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Issue Date: March 2009

Reviews | Books

Serial killers apprentice
The Serial Killer’s Apprentice by James Renner
(Gray & Co., $14.95)
A prosecutor who took a day off and never returned, a young man dead from a nine-story fall, a human skull found in a woods in Westlake — each story in James Renner’s new book, The Serial Killer’s Apprentice, takes the imagination to a dark and chilling place.

Renner, aScene staff writer, has specialized in crime reporting since writingAmy: My Search for her Killer, a book about the 1989 murder of 10-year-old Amy Mihaljevic. This, his second book, shows off his talents in the genre: an investigator’s persistence, a strong sense of mystery-suspense storytelling and a direct and

restrained style that can both pull back to describe a crime scene and turn sympathetic to illuminate victims’ vibrant but lost lives.

He candidly describes some of his exciting (but ultimately dead-end) hunches — at one point, he even wonders if local bank robber Ted Conrad was D.B. Cooper, the legendary cash-toting hijacker.Renner’s writing is gripping, well researched and hard to put down, but readers should add a dose of skepticism.
Erick Trickey
Badlands Badlands by Richard Montanari
(Ballatine Books, $26)

If the past three books from Cleveland native Richard Montanari have told us anything, it’s that Philadelphia is full of serial killers, so stay as far away from there as possible — unless you’re really craving a cheesesteak.

His latest thriller, Badlands, once again depicits a city of anything but brotherly love. Detectives Byrne and Balzano are back on the case, this time working with the Special Investigations Unit in an effort to decipher a killer’s demented puzzles. The two are led into the depths of Philadelphia’s Badlands, a district known for its drug-related violence, after uncovering some disturbing clues surrounding the death of a runaway girl.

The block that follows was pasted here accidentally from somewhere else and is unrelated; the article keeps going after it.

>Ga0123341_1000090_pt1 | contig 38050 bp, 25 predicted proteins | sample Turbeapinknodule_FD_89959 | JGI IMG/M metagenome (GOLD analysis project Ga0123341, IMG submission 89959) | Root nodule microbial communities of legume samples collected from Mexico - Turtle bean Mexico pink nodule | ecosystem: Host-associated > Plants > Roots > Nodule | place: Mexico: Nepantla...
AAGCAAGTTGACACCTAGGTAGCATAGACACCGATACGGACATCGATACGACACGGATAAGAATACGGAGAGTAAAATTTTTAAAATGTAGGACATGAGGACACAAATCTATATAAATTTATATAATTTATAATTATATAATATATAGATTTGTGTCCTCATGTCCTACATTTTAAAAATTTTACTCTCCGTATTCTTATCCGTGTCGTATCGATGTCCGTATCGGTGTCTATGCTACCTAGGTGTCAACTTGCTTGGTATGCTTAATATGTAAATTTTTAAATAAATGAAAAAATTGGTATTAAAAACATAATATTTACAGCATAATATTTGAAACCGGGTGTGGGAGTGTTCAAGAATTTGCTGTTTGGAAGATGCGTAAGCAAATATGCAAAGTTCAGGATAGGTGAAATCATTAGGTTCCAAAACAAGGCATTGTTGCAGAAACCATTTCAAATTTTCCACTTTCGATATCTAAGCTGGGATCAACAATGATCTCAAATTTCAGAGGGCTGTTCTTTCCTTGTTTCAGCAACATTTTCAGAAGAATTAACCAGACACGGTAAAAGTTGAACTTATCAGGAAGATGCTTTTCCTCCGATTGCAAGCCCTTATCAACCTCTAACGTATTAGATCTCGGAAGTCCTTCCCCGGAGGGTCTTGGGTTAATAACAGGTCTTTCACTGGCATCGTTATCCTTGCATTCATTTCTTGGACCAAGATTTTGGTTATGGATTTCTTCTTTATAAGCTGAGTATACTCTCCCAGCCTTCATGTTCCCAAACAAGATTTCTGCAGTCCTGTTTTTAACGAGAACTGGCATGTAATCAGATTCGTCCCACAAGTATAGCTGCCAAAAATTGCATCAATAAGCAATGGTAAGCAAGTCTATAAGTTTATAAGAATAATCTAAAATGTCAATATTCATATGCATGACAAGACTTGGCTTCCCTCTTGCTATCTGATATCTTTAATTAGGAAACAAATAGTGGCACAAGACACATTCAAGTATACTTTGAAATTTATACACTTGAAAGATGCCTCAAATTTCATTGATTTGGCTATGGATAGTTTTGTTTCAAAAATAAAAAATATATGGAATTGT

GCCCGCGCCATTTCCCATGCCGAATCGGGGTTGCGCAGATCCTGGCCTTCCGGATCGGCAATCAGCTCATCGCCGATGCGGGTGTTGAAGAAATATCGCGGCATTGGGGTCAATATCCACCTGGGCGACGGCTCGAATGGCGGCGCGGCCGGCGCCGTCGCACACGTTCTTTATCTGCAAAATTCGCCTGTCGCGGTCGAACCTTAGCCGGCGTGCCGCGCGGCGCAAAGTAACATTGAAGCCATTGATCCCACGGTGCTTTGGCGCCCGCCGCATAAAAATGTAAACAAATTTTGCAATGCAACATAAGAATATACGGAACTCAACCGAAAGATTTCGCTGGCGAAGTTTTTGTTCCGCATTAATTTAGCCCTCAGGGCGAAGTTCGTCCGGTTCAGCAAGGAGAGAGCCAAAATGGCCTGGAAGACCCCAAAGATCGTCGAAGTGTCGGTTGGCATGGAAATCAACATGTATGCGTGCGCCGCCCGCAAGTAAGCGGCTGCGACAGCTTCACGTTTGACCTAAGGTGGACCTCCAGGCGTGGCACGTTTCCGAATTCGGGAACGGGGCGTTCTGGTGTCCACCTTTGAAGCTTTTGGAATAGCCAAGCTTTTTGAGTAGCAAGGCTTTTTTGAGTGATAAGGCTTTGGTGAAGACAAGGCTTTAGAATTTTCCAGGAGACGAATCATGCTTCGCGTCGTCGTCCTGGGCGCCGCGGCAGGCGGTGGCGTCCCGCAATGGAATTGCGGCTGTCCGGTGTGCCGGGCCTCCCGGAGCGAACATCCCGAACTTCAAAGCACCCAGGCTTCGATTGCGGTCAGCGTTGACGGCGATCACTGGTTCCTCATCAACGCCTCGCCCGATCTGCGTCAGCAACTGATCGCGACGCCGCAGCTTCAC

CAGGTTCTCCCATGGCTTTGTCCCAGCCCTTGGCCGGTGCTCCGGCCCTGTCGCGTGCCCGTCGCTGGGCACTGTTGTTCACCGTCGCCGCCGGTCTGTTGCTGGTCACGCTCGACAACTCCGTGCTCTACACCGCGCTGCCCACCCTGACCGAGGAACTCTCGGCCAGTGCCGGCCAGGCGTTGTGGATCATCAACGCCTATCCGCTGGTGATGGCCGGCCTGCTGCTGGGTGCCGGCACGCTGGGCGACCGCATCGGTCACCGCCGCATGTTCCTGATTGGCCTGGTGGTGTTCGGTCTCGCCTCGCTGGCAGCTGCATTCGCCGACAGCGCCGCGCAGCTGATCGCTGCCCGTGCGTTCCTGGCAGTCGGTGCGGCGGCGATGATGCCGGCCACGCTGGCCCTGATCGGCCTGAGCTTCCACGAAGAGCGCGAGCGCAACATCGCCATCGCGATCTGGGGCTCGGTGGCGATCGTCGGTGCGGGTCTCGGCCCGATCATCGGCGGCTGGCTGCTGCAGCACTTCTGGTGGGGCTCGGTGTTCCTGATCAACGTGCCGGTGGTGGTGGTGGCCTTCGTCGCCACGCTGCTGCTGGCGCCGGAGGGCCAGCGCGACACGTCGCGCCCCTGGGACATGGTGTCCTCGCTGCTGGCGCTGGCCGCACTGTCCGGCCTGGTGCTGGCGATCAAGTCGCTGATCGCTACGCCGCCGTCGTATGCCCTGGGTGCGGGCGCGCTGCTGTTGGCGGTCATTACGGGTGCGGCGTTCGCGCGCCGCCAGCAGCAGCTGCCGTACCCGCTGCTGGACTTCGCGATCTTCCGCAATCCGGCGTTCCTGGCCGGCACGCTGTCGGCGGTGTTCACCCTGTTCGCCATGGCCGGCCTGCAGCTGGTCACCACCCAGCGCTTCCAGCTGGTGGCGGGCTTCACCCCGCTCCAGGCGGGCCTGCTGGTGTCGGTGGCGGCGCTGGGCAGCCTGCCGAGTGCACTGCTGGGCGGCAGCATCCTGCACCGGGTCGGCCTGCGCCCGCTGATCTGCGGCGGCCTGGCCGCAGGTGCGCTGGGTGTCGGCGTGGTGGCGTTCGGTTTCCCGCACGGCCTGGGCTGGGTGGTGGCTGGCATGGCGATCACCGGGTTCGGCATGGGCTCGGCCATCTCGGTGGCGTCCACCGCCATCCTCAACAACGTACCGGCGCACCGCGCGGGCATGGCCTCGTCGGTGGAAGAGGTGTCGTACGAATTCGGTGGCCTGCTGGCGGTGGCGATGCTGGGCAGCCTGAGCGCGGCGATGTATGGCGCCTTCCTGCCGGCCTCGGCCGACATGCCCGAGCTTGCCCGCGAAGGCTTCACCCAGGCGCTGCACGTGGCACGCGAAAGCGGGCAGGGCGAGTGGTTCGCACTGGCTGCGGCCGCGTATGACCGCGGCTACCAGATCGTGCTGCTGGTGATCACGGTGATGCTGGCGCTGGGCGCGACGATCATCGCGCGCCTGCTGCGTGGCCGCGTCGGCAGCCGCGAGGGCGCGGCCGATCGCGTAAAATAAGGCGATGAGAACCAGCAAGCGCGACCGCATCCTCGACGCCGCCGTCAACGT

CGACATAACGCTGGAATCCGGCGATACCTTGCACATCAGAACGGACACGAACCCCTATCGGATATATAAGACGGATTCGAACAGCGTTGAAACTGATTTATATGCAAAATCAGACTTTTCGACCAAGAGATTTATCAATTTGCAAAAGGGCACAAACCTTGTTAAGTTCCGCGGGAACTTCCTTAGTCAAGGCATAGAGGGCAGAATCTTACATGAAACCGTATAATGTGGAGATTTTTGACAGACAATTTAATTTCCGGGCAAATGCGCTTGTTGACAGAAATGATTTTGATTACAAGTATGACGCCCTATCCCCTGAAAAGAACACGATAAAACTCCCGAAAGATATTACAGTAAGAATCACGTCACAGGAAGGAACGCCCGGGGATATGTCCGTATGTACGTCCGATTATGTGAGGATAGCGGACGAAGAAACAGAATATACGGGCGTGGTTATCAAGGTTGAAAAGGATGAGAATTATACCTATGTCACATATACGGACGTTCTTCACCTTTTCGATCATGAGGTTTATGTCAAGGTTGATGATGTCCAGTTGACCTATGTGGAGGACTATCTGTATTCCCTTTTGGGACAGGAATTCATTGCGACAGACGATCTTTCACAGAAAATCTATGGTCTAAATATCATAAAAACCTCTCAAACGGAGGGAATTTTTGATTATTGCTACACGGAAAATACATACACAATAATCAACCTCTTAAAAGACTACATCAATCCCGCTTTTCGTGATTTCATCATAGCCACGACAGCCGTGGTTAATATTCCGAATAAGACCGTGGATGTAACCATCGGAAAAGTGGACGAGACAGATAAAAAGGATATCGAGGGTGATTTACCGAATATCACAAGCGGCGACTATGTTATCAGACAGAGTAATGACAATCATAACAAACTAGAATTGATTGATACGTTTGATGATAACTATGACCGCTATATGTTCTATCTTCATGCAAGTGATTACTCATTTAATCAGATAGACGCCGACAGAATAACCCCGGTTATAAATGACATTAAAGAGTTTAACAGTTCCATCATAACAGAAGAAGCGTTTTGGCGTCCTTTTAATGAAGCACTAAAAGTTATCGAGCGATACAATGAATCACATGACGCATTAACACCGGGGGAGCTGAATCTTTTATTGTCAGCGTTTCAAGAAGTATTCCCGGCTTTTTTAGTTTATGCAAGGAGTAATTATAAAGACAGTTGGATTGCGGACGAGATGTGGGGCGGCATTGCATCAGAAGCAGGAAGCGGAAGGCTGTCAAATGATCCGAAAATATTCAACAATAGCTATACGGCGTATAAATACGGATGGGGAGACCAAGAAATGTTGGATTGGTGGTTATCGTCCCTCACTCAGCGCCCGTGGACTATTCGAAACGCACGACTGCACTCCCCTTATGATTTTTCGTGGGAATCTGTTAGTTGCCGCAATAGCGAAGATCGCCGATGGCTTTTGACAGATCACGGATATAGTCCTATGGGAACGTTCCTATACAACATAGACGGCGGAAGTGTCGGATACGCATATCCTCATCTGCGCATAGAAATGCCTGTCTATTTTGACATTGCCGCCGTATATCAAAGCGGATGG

Montanari invites his readers to solve the puzzles alongside the book’s protagonists as they investigate gory crime scenes. His affinity for storytelling offers a steady flow of surprises, including a hidden romance. Fair warning, though: You may experience plotline déjà vu — those who have seen the 1995 serial-killer movie Seven will notice the two stories tread a similar path.
Matt Beargie
The Love We Share Without Knowing by Christopher Barzak
(Bantam Dell, $12)

The world gets a little smaller in Christopher Barzak’s second novel. Through narratives of love, depression, obsession and, above all, loneliness, the Youngstown native explores the ways in which we may unknowingly influence the lives of others.

Set in present-day Japan, each chapter introduces a new story line that at first seems to have no connection to the one before it. But it soon becomes apparent that the choice one character makes at the start of the book determines the life of another.

That ripple effect leads to unexpected connections between a suicide pact, a sex-crazed musician who goes blind, Americans who move to Japan to teach English and a man kidnapped by his gay lover.

Barzak does a beautiful job weaving suspense into each vignette, leaving readers eager to learn not only how the characters will develop, but also how their stories are interconnected.
Beth Stallings

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